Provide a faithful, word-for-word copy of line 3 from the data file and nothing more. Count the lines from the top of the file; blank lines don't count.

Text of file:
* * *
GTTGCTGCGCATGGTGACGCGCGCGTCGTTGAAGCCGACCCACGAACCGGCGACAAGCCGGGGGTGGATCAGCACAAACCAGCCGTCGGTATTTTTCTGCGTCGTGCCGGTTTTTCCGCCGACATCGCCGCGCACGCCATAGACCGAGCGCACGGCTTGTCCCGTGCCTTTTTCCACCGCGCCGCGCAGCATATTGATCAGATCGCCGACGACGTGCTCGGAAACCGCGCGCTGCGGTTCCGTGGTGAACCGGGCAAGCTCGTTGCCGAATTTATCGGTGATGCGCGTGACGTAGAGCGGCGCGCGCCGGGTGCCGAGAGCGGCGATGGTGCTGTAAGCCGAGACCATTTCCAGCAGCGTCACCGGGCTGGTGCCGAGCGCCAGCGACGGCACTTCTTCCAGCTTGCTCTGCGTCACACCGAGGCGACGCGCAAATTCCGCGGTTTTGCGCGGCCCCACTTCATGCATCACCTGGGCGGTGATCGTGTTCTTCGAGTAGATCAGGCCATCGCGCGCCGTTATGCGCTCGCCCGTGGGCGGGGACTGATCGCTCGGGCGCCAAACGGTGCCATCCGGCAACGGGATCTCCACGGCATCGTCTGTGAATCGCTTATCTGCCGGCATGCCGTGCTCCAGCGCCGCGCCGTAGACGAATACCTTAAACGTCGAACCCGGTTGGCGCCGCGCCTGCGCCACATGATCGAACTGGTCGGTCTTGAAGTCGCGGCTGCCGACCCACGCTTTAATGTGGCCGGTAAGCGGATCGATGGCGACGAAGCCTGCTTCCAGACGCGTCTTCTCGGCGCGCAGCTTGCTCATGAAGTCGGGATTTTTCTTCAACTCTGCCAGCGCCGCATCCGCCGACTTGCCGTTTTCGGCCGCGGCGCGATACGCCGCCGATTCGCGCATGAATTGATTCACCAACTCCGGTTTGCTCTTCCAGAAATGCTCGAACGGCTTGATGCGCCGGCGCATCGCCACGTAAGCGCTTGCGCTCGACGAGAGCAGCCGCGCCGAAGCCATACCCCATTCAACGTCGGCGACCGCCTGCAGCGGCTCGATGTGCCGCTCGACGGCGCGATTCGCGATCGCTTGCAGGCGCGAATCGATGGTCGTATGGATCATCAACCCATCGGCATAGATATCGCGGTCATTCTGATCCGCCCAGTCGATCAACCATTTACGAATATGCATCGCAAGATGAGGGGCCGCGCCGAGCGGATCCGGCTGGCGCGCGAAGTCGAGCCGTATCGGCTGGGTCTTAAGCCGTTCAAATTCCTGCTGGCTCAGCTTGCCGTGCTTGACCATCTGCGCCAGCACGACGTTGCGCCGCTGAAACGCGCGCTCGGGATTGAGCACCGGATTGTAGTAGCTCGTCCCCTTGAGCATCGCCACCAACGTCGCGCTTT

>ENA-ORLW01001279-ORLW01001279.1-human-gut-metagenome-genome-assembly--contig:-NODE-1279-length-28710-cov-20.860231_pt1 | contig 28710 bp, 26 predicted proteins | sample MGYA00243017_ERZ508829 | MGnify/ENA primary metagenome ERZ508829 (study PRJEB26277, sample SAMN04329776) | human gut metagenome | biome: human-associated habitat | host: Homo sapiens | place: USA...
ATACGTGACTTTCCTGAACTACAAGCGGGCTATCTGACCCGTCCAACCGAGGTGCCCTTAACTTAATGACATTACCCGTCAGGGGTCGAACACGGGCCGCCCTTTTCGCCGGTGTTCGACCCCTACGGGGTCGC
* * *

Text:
ATACGTGACTTTCCTGAACTACAAGCGGGCTATCTGACCCGTCCAACCGAGGTGCCCTTAACTTAATGACATTACCCGTCAGGGGTCGAACACGGGCCGCCCTTTTCGCCGGTGTTCGACCCCTACGGGGTCGC